Shutdowns needed in Michigan to slow COVID-19 spread, CDC director says

Michigan cannot rely on COVID-19 vaccinations alone to rein in rising COVID-19 cases and hospitalizations in the state, CDC Director Rochelle Walensky, MD, said during an April 12 news briefing.

Dr. Walensky said Michigan should enact shutdown measures to help flatten the curve and emphasized the importance of social distancing, testing and contact-tracing.

"When you have an acute situation, an extraordinary number of cases like we have in Michigan, the answer is not necessarily to give vaccine[s]," she said during the briefing. "The answer to that is to really close things down, to go back to our basics."

She said the positive effects from vaccinations are often not seen in areas experiencing serious COVID-19 outbreaks for two to six weeks. 

"I think if we tried to vaccinate our way out of what is happening in Michigan, we would be disappointed that it took so long for the vaccine to work, to actually have the impact," she said.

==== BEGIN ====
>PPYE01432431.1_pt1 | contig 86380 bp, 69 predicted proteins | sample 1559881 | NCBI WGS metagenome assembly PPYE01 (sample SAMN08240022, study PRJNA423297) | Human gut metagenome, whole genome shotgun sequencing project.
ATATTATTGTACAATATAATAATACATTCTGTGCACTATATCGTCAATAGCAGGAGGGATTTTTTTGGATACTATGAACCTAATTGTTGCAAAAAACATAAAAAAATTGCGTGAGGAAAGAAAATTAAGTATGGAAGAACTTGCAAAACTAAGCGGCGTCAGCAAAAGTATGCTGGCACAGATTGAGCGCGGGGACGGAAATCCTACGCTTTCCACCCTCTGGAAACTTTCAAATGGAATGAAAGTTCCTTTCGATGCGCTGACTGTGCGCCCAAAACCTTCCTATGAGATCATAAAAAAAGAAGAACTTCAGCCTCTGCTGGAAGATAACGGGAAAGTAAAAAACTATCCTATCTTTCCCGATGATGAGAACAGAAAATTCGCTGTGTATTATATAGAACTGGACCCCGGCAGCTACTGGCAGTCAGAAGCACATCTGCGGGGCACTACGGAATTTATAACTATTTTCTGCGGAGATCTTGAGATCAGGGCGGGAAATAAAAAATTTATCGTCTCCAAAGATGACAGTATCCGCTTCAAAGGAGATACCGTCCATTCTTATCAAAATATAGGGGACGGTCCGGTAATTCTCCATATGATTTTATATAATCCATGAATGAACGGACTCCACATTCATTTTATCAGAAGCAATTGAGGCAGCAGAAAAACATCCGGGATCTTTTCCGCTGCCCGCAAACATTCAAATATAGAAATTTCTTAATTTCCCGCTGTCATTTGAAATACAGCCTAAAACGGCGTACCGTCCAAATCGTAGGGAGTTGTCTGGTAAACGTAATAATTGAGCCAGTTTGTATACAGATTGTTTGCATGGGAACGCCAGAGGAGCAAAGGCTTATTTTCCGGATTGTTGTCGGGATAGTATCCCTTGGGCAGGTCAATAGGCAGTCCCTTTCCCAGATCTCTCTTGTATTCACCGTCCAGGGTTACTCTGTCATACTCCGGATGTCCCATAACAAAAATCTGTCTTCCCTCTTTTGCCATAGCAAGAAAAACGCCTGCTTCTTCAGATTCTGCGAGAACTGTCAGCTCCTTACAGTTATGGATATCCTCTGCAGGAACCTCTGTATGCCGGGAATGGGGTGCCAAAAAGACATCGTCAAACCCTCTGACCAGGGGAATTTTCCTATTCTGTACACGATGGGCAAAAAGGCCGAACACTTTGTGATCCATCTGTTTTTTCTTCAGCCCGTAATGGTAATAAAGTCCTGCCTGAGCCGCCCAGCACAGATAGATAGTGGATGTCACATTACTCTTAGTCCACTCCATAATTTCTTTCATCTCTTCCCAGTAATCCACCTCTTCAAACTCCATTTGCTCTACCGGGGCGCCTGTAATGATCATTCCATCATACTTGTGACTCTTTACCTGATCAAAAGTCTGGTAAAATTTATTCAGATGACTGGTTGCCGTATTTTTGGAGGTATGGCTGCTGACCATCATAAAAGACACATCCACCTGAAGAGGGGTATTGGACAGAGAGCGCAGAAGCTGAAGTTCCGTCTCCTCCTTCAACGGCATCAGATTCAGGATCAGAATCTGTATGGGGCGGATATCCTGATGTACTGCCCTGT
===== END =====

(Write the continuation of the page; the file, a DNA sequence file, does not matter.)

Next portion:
Her comments come after Michigan Gov. Gretchen Whitmer in late March asked the federal government to abandon its population-based vaccine allocation formula and instead send more doses to states facing surges. The U.S. has opted to keep its current allocation strategy, but is sending Michigan more federal resources to support vaccinations, testing and treatment, the White House said April 9.

As of April 12, Michigan had the highest COVID-19 case rate of all states, at 515.8 per 100,000 people, according to the CDC. The state still has a mask mandate and capacity limits in place for various in-person gatherings, but has not gone so far as to shut down businesses and schools as Ms. Whitmer has done with previous surges. On April 9, the governor asked Michigan residents to avoid indoor dining, in-person high school and youth sports for two weeks, reports The New York Times.

More articles on public health:
Fully vaccinated but COVID-19 positive? 4 notes on breakthrough case prevalence
1 in 4 American adults don't want a COVID-19 vaccine: NPR
COVID-19 death rates by state: April 12 

 

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